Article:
The National Science Foundation, the National Oceanic and Atmospheric Administration and the U.S. Environmental Protection Agency supported the research.

"In the Southwest, the winter precipitation is really important for water supply. This is the water that replenishes reservoirs and soil moisture," Woodhouse said. "But the monsoon mediates the demand for water in the summer."

Until recently, most tree-ring researchers, known as dendrochronologists, have looked at the total width of trees’ annual rings to reconstruct past climate. Few teased out the seasonal climate signal recorded in the narrow part of the growth ring laid down in late summer known as latewood.

To figure out the region’s past history of monsoon precipitation, the scientists needed to measure latewood from tree-ring samples stored in the archives of the UA Laboratory of Tree-Ring Research and go into the field to take additional samples of tree rings.

The team looked at annual growth rings from two different species, Douglas-fir (Pseudotsuga menziesii) and ponderosa pine (Pinus ponderosa) throughout the weather forecast region called North American Monsoon Region 2, or NAM2.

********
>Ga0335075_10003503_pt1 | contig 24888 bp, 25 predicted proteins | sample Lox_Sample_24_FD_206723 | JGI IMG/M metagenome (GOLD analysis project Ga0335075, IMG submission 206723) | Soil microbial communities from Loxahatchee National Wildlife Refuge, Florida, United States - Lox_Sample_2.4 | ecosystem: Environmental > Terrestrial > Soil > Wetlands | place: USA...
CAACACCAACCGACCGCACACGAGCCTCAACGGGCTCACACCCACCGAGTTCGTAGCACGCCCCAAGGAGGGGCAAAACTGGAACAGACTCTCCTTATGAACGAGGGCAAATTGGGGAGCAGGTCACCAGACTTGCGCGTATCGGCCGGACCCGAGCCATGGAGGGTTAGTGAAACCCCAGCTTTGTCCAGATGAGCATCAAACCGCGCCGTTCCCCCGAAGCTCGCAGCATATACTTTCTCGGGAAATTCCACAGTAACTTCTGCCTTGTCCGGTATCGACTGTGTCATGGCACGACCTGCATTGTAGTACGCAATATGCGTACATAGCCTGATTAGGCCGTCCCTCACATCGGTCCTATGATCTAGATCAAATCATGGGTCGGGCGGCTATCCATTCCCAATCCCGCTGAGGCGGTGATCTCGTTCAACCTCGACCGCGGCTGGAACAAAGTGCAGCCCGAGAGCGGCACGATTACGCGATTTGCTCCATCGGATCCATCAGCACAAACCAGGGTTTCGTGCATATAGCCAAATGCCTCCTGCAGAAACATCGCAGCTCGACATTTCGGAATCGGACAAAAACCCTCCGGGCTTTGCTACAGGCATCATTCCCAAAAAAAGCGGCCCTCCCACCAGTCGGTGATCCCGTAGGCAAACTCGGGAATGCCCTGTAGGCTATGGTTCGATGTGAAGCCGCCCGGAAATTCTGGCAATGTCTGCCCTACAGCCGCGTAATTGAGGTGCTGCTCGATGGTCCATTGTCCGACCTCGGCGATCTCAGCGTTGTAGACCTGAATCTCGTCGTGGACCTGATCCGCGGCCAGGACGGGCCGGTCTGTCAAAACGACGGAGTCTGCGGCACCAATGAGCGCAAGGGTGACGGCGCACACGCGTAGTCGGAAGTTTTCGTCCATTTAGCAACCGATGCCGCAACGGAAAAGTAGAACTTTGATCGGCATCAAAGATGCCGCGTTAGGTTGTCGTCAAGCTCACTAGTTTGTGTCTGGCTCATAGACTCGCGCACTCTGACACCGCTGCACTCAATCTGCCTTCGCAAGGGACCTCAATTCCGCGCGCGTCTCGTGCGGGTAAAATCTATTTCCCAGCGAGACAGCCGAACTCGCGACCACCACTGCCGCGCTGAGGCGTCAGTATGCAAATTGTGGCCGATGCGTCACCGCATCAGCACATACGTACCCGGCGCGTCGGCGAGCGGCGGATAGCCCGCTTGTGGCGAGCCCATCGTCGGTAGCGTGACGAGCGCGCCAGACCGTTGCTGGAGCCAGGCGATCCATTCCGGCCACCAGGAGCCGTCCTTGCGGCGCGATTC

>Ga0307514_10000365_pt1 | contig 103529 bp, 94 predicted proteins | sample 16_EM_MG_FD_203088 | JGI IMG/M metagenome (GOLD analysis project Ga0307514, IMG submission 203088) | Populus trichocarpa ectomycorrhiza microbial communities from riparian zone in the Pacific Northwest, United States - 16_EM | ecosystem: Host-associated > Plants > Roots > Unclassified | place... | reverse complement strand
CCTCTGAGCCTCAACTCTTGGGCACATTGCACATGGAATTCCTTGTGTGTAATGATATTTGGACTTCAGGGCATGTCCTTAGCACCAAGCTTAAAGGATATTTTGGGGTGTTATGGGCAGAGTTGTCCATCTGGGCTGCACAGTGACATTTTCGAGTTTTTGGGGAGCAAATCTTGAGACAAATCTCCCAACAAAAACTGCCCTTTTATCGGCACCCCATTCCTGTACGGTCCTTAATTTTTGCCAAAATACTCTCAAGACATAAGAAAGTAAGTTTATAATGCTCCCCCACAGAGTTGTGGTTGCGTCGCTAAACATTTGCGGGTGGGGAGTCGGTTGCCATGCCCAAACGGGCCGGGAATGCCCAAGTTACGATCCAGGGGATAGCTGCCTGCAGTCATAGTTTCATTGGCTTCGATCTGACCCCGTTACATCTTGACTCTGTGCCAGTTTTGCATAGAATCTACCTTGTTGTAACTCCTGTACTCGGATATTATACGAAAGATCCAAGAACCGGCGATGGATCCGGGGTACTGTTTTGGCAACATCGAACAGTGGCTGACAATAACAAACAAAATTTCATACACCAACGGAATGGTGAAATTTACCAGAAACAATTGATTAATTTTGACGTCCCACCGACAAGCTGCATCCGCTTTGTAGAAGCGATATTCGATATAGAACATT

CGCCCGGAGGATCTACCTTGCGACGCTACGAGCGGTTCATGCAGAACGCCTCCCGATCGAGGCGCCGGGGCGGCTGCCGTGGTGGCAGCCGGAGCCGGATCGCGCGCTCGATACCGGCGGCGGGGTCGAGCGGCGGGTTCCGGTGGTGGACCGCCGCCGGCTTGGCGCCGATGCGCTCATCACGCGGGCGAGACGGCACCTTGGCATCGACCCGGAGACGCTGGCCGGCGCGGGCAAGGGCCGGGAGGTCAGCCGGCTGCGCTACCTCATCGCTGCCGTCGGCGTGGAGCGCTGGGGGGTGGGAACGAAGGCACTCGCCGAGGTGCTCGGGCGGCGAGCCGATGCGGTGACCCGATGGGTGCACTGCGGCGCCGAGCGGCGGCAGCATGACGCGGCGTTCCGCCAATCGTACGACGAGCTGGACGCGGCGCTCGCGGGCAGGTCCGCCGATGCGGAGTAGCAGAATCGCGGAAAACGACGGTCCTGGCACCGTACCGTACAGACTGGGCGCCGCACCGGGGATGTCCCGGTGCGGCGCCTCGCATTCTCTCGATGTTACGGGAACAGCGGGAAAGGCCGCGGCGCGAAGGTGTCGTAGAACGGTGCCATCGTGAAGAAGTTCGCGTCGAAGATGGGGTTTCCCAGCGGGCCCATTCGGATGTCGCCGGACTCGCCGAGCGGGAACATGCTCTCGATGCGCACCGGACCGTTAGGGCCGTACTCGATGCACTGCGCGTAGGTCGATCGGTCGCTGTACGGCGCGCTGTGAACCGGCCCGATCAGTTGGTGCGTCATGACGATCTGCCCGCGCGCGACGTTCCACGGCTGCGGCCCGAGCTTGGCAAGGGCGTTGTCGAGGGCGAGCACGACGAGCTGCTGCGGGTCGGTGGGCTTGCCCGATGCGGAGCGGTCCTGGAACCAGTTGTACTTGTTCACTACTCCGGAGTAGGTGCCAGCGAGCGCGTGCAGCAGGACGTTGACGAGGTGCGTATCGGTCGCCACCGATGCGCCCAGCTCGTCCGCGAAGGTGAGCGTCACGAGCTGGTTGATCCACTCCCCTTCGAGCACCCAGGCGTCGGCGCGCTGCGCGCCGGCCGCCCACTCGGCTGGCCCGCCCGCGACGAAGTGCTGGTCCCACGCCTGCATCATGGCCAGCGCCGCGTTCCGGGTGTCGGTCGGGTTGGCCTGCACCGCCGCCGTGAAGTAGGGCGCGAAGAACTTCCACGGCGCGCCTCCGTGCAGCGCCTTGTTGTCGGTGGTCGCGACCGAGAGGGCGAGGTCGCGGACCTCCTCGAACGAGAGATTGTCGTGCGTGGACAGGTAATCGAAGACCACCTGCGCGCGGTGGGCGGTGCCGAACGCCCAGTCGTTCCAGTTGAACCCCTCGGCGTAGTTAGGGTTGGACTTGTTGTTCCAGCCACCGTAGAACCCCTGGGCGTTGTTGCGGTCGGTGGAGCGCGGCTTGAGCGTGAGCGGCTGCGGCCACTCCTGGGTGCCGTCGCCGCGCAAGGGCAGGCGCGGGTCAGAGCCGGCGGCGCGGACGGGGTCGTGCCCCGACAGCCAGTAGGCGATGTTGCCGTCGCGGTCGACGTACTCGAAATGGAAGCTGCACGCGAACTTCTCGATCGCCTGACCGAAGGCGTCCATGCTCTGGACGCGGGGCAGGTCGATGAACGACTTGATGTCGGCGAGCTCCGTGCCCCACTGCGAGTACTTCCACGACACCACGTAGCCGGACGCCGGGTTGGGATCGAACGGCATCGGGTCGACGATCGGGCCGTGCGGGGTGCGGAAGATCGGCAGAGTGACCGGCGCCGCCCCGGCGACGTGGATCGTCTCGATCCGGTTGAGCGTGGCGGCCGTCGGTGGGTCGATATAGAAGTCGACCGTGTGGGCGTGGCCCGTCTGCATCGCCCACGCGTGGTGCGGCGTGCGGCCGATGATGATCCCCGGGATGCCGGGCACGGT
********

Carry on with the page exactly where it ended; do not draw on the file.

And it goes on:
In all, the researchers used samples from 50 to 100 trees at each of 53 different sites throughout southwestern North America. The team’s climate analyses focused on NAM2, which covers most of Arizona, western New Mexico and northern parts of the Mexican states of Sonora and Chihuahua.

Griffin said, "It was a massive undertaking – we employed about 15 undergraduates over a four-year period to measure almost 1 million tree rings."

The results surprised him because rain gauge records for the Southwest from 1950-2000 show dry seasons alternated with wet ones.

However, the team's new multi-century record going back to 1539 shows that the wet/dry pattern of the latter part of the 20th century is not the norm – either prior to the 20th century or now, he said.

One possible next step, Woodhouse said, is to expand the current project to other areas of the Southwest and into Mexico, where the monsoon has a bigger influence on annual precipitation.

Another would be using tree-ring reconstructions of the Southwest’s fire histories to see how wildfires are related to summer precipitation.

Griffin said, "Before I moved to the Southwest, I didn’t realize how critically important the summer rains are to the ecosystems here. The summer monsoon rains have allowed humans to survive in the Southwest for at least 4,000 years."

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